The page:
North Eastern Road Relays – mid Feb 2015 (possibly 14th Feb)
Northern Road Relays – late March 2015 (28th March?)
Good luck to you all in the forthcoming Cross-Country season.
Loch Ness Marathon 28.9.14
report by Bob Hewitson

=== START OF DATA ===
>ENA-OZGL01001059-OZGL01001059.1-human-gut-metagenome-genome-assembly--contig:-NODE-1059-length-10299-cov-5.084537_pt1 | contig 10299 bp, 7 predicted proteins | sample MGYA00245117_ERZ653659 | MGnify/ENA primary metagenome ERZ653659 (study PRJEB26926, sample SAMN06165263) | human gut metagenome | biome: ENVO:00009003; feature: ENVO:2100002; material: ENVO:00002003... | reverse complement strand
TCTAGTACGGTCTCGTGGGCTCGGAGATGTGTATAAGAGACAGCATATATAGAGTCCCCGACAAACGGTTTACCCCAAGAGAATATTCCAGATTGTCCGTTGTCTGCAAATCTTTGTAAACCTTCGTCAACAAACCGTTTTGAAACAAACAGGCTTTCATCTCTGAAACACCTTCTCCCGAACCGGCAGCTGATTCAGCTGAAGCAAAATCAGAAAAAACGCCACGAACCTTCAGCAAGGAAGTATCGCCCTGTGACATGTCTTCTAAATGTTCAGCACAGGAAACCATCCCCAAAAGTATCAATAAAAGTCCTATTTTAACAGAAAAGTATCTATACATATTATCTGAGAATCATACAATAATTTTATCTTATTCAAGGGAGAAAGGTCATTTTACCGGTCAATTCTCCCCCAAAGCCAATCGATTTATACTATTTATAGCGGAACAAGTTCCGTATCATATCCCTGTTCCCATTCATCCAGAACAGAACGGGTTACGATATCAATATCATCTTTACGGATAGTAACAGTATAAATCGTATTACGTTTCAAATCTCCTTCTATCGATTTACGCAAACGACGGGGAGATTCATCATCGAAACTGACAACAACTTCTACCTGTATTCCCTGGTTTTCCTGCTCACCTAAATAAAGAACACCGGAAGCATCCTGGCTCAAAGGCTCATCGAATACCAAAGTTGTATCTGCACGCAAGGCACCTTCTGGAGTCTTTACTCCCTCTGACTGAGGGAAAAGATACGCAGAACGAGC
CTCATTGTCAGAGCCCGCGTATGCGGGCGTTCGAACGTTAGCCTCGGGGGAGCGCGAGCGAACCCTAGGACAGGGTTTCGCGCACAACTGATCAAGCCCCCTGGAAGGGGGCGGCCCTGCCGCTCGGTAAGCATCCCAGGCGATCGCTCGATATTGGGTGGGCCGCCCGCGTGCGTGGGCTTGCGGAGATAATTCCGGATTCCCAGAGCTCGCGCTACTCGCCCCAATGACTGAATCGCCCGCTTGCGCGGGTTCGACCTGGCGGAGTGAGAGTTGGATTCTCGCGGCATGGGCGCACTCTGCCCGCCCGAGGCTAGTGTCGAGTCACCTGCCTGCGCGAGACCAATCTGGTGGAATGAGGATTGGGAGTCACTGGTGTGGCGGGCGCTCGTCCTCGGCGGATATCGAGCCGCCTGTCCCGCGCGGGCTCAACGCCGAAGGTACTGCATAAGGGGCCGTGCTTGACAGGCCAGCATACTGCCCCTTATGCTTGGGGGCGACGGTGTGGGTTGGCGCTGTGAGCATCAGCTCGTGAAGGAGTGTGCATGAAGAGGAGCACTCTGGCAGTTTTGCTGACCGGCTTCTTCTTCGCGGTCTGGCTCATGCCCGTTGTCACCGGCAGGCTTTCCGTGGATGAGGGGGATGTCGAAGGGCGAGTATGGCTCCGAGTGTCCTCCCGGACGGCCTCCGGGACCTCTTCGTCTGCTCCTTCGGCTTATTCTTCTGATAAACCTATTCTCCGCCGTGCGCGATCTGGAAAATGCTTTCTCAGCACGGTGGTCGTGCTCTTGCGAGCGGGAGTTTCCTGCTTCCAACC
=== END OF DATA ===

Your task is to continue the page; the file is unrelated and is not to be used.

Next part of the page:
It was an early start on sunday morning up at 6 am to walk to bught park Inverness. This was the pickup point to get bus to marathon start. I got chatting to a fellow runner who was from Birmingham area. This passed the time away nicely with no thoughts of the marathon ahead. The buses parked up about 3 miles further than the loch end in the middle of nowhere on the B road which was going to be my companion for the next 26 miles. The start was on a hill . And there were all nationallaties lined up for the race. We set off bang on 10 am. The weather was perfect but I was to find out a downhill start to a marathon can give you a false sense of how you are. I quickly got to 10k in 45 minutes taking in the sights of the country side. Watching the kilted runners pass by. Then by the 9 mile mark it levelled off and became very undulating by this time we were running along by lochness and pine forests either side. Got to mile 10 my gps watch went haywire and lost all sense of pace. Hit mile 12 thought to myself this is getting really tough another 14 mile to go . Do I drop out at halfway?. No no never quit a race apart from the cookson. I finally reached halfway in 1.40.30 had hit my target for half way. But did not feel right my chest had become tight and could not breath right. By now the road had become a series of undulations and endless pine trees. I went into the get round mode of running and stopping every mile to get my breath. Got to mile 15 and I started to get stomach cramps and felt that pain you feel when your running on empty. By this time I said only 11 miles to go. Hit mile 18 to 19 two long hills to negotiate went into the could not care less mode and forgot about what I was doing and looked at the lovely countryside. Luckily once I hit the 20 mile mark the last 6 miles we’re a gentle downhill run into inverness. Got to 24th mile mark very tired but my breathing had improved but still had cramps. An elderly lady said to me if you pick it up a bit you might finish under 4 hours . She said if I was wearing a bright orange vest I would! I picked it up trying to do what the lady had said running along the ness crowds applauding, me on my last legs feeling sick and woosie just the bridge to cross and a mile up the other side to the finish back in the park the hardest mile of my life but just did not have anything left to get under that four hours. Conclusion the breathing problem subsided after the pine trees also sneezing. I have had problems with slight asthma and stomach cramps probably from the gels that were handed out and not a very good breakfast. Even though I had issues running this marathon I am proud I have ran the length of lochness and more and to be the first and only dch harrier to finish in 2014, a thoroughly rewarding run giving me greater insight of what I can achieve.